I like his normal site, but his new blog about making his movie is even better. He does an incredible job explaining what goes into making a movie, and the blog really showcases his dedication to excellence.
I always want to write about a "typical" day here in Austin, but it seems like no day is actually normal enough for me to write about, so it ends up not happening. So, since I have a few minutes in my RV before it's time to head to late night dinner, I'll just write about today. I always wonder what people do with their days, so maybe my regular day will be interesting to you.
((Note: I'm aware that this is a bit like those rambly livejournal entries that no one actually ever wants to read. ))
I woke up at around 10am, which is pretty early for me. The sun comes in through the RV window at just the right angle to hit me in the face at 9:45. This happens every morning. Sometimes I wake up then and sometimes I roll over and sleep until 11am when it finally gets too hot to keep sleeping.
I looked at the route that Google Maps gave me to drive my RV back to Austin. The route went right past Mandeville, Louisiana. That's where Katya lives.
I hadn't seen her in years. We broke up four years ago, and I only saw her once since then, three years ago. She randomly showed up with her fiancee and took all of the big stuff she'd left at my house. Her fiancee apologized as we carried her bed frame that I'd been sleeping on for a year to his car.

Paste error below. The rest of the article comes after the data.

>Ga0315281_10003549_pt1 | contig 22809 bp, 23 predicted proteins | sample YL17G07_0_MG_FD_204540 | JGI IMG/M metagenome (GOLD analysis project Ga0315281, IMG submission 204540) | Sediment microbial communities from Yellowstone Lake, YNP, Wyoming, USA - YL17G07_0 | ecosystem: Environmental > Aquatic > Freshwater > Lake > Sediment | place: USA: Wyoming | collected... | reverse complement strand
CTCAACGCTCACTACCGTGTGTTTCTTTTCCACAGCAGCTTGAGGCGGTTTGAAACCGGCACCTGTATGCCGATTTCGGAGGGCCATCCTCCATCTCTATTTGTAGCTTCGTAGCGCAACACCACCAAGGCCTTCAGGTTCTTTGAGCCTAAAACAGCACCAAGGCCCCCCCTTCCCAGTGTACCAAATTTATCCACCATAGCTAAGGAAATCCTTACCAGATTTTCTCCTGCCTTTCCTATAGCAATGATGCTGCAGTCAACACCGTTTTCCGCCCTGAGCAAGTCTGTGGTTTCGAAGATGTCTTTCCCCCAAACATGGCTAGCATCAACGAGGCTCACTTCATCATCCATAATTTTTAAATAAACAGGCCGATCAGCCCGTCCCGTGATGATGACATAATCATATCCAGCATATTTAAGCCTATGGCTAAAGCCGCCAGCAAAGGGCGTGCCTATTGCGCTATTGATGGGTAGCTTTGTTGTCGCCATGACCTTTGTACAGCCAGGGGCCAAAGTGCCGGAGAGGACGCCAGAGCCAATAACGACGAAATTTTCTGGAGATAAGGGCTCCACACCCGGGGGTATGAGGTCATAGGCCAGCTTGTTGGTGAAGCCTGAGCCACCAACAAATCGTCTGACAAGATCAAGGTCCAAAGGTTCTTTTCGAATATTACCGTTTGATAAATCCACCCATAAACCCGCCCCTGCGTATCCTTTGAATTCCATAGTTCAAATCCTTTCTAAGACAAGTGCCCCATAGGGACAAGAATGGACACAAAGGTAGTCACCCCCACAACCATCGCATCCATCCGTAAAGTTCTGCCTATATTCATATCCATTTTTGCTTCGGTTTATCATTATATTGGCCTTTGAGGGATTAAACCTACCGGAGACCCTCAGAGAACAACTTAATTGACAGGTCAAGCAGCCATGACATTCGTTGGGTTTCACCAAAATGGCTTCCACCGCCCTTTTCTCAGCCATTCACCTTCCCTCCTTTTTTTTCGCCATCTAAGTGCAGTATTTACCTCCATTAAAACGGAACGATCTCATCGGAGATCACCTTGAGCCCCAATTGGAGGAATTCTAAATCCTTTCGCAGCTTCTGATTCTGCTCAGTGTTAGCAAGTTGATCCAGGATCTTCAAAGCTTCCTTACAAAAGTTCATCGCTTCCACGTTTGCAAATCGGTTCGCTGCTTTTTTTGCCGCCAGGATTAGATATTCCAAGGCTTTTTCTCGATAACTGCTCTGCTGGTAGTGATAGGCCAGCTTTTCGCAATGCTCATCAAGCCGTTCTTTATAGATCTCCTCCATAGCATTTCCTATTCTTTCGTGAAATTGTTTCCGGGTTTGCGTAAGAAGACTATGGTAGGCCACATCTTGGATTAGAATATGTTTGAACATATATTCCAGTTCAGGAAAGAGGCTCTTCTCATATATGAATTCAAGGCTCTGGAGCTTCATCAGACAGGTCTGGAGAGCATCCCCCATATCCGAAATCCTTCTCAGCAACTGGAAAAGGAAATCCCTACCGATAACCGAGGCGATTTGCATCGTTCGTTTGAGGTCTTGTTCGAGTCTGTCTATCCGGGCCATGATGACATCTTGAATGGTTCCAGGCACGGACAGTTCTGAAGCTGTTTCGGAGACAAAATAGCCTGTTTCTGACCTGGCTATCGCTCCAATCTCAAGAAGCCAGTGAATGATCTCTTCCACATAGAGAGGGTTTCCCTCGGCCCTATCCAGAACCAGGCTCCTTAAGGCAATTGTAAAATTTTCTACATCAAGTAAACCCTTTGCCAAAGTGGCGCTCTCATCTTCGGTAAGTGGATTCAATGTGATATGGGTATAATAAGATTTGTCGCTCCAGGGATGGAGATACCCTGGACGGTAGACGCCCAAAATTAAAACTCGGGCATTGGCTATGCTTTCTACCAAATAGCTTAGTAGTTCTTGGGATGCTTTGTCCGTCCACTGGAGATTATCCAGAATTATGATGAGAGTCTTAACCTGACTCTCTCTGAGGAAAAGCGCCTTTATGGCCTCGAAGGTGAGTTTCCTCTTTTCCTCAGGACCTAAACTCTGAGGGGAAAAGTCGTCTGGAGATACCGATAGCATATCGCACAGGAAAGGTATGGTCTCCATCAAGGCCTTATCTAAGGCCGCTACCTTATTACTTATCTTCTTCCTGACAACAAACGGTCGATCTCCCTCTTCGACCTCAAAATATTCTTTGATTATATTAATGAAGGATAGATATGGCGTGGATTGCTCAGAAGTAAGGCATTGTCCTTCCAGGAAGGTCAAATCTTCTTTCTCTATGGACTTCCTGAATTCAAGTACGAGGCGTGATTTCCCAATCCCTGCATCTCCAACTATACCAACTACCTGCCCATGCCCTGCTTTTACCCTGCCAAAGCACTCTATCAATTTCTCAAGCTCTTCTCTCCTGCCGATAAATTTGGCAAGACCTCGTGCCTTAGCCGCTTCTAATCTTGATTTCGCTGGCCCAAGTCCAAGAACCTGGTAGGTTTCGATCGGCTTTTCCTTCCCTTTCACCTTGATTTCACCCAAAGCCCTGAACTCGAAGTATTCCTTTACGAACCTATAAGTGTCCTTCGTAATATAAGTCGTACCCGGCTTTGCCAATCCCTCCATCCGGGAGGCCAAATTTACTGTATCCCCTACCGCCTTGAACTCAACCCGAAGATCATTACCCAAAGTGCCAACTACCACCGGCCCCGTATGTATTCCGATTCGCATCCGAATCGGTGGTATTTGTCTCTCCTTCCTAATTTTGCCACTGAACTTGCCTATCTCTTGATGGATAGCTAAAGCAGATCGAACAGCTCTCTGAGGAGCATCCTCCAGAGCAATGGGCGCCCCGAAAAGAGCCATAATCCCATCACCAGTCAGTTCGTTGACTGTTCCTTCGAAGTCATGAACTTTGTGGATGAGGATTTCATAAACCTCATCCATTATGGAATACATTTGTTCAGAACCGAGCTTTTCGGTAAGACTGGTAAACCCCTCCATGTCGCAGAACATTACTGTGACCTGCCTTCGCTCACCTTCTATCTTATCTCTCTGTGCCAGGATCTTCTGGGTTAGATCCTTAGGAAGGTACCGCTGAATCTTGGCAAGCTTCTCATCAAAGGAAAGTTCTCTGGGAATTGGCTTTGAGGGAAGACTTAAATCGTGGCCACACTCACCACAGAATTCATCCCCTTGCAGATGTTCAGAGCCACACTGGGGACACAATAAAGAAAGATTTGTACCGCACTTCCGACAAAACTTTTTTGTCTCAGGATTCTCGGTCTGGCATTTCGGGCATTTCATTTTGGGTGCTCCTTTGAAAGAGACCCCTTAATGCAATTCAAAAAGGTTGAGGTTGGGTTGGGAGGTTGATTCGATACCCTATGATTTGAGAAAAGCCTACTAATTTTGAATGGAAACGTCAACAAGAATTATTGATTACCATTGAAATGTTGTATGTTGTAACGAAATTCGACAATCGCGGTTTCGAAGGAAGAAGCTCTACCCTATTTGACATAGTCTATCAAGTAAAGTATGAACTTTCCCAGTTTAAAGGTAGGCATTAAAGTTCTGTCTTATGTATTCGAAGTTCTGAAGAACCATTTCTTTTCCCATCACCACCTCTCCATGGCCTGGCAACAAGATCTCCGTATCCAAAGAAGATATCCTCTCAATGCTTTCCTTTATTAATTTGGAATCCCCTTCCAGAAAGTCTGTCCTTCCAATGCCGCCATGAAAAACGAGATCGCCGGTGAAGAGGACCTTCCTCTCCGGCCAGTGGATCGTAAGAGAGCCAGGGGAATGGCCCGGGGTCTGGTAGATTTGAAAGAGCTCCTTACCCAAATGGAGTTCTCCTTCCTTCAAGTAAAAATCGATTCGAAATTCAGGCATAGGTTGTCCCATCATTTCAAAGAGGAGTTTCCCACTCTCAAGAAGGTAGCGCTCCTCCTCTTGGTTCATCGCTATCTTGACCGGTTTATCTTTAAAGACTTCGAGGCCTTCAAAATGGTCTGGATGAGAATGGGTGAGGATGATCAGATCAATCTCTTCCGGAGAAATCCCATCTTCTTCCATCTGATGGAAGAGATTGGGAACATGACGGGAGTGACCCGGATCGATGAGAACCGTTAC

If there's one popular clichÃƒÆ’Ã‚© that is dangerous to believe, it's this one.
"If it's too good to be true, it probably is."
Actually, I can even live with that phrase literally. But most people take it to say "If it's too good to be true then it DEFINITELY is."
Life Nomadic is far from over, but today I'm in the US, back in Austin. We've been away from Austin for seven months and have circled the globe entirely. We're already planning more trips, but armed with experience, we don't plan on being on the road for such long stretches in the future.
For me the trip was an epic journey, one that I will remember in great detail for the rest of my life. We could have very easily stayed in Austin and had very little change in my life, but we didn't.
Instead we walked on the canal in Panama. We sat with friends under the cherry blossom trees in Tokyo. We looked out from the tallest building in the world in Taipei. We drove ATVs through the dunes of Qatar. In France we walked through rooms of bones in an unauthorized jaunt through the Paris Catacombs. We ran with the bulls in Spain and lived to tell the story.
Several years ago I was sitting with a bunch of friends at a restaurant. Dinner was winding down and we were all stuffed.
My friend next to me asked me how I made so much money. I always had the money for everything, she said, and she was always struggling.
The bill came and everyone went down the list adding up their stuff. Before tax and tip mine was around $7. Hers was $30, more than four times what mine was.